THERE IS A REAL RIP FLOWERS. One of the more eccentric characters in Voodoo Child is Rip Flowers, a blackballed army pilot turned Caribbean Marijuana smuggler. A real life ex-pot smuggler and friend of mine named Brian O’Dea inspired the character. Back in 2007 I created a paranormal television series entitled Creepy, which is now running in the USA on Destination America as Hauntings and Horrors. At that time Brian was in the process of reinventing himself- this time in the role of television producer and took the reins on the show. While working together I became privy to all his past exploits, including his bad luck with aircraft. Though he was never a licensed pilot Brian still managed to crash a pot-laden four engine DC-6 off the coast of Columbia, and then barely escaped being eaten by sharks while swimming to shore. He’s a colorful guy and you can read about all his outlaw adventures in his autobiography High: Confessions of a Pot Smuggler.
IT’S STYLED AFTER A SEVENTIES PULP PAPERBACK. I’m a shameless fan of pulp action novels, my personal favorite being Warren Murphy and Richard Sapir’s Destroyer book series. THE DESTROYER was an action adventure series that mercilessly satirized its own genre. I could spend pages extolling the virtues of these inventive books… but that’s for another day. I was always impressed by the author’s knack for blending action with satirical humor and I wanted to recapture that spirit in the horror genre. I’d always felt that science fiction and action seemed to go together very nicely- The Terminator being a perfect example. But very few writers had melded supernatural horror with action adventure and humor, so I thought I’d give it a shot. As a result Voodoo Child’s sarcastic heroine Maggie Child not only has to contend with zombies, but must also survive renegade mercenaries and military coups. So in it’s own way Voodoo Child is indebted to Remo Williams and The Glorious House of Sinanju– that’s an inside joke for any Destroyer fans out there.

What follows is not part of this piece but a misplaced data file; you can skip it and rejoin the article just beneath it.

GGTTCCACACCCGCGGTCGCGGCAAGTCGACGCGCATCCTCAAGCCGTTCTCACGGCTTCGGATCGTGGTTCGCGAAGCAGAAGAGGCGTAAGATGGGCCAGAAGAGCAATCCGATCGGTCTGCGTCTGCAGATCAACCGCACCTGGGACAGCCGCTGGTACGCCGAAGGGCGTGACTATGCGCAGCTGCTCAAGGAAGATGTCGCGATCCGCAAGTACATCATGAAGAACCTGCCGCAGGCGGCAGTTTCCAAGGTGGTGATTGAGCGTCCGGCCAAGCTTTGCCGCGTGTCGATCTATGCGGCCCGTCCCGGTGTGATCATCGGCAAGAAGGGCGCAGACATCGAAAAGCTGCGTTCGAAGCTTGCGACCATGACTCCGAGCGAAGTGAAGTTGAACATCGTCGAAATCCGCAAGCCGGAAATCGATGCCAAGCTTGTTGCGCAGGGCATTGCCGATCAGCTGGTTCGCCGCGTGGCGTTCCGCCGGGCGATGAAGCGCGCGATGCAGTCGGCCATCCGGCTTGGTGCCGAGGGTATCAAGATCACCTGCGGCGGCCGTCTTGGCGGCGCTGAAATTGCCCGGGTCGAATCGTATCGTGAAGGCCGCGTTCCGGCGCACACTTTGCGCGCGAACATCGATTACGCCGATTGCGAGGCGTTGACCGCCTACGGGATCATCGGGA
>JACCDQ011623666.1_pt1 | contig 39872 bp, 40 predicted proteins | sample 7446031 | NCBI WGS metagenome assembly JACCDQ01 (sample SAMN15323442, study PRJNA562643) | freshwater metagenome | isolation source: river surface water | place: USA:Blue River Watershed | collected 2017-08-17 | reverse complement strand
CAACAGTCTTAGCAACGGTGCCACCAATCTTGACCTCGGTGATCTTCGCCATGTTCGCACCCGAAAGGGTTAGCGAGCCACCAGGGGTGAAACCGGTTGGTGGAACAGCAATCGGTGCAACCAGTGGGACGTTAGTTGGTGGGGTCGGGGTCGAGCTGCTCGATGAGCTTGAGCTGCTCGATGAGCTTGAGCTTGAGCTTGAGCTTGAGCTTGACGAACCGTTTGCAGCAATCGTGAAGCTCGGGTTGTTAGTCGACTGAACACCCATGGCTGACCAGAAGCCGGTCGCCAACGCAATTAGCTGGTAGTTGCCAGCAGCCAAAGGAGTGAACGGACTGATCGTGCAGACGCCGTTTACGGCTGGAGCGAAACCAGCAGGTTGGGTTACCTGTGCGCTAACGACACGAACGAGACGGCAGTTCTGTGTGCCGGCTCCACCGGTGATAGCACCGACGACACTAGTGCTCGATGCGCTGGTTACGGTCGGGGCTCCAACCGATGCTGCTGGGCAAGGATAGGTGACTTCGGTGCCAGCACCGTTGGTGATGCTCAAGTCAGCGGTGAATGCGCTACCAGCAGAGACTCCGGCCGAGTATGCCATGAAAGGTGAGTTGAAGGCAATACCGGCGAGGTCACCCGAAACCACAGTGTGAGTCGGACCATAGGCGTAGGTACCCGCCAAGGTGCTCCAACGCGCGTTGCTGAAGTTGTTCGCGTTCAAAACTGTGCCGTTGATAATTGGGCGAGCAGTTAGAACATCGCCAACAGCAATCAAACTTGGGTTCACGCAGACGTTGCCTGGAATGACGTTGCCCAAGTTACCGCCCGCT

I WROTE THE BULK OF VOODOO CHILD IN MY CAR. It’s not the most glamorous writing place, but it works in a pinch. After producing the Cinemax series Lingerie I paid my bills by working in the locations department of big budget feature films like SUICIDE SQUAD and television shows such as The Strain. These jobs usually involved intensive setup, followed by endless hours of standing by. Rather than sit idly I broke out my laptop and wrote until my eyes hurt. Seeing that I was making genuine progress I volunteered for the dreaded “graveyard shift,” on Suicide Squad, allowing myself even more time to write at work. After three months I completed the first draft of Voodoo Child, Book One: Zombie Uprising– all written between midnight and six in the morning while jammed into the passenger seat of my Honda. I must confess that most of the rewrites and fine adjustments were done at home in a nice, normal office chair. To maintain authenticity this blog is being written in that very same car seat!
Those are just a few of the strange things that inspired my book VOODOO CHILD, BOOK ONE: ZOMBIE UPRISING, now available on Amazon.
ISLE DE FANTOMAS
Isle De Fantomas was a nation born in blood and forged in suffering. Its citizens were the descendents of slaves who, after generations in bondage, had broken their chains. These slaves, who had never known mercy, showed none to their masters. On the first night of the rebellion their scythes and cane machetes slaughtered half the slave-owning colonists; the remaining half were less fortunate.
For a brief moment the long-suffering people of Fantomas were free; but from that newfound freedom sprang even more brutal masters. For two centuries Fantomas endured an endless cycle of homegrown tyrants lusting for power. The latest of these despots, General Manuel Ortiz, followed the violent traditions of his predecessors, filling the island’s cemeteries with innocent victims.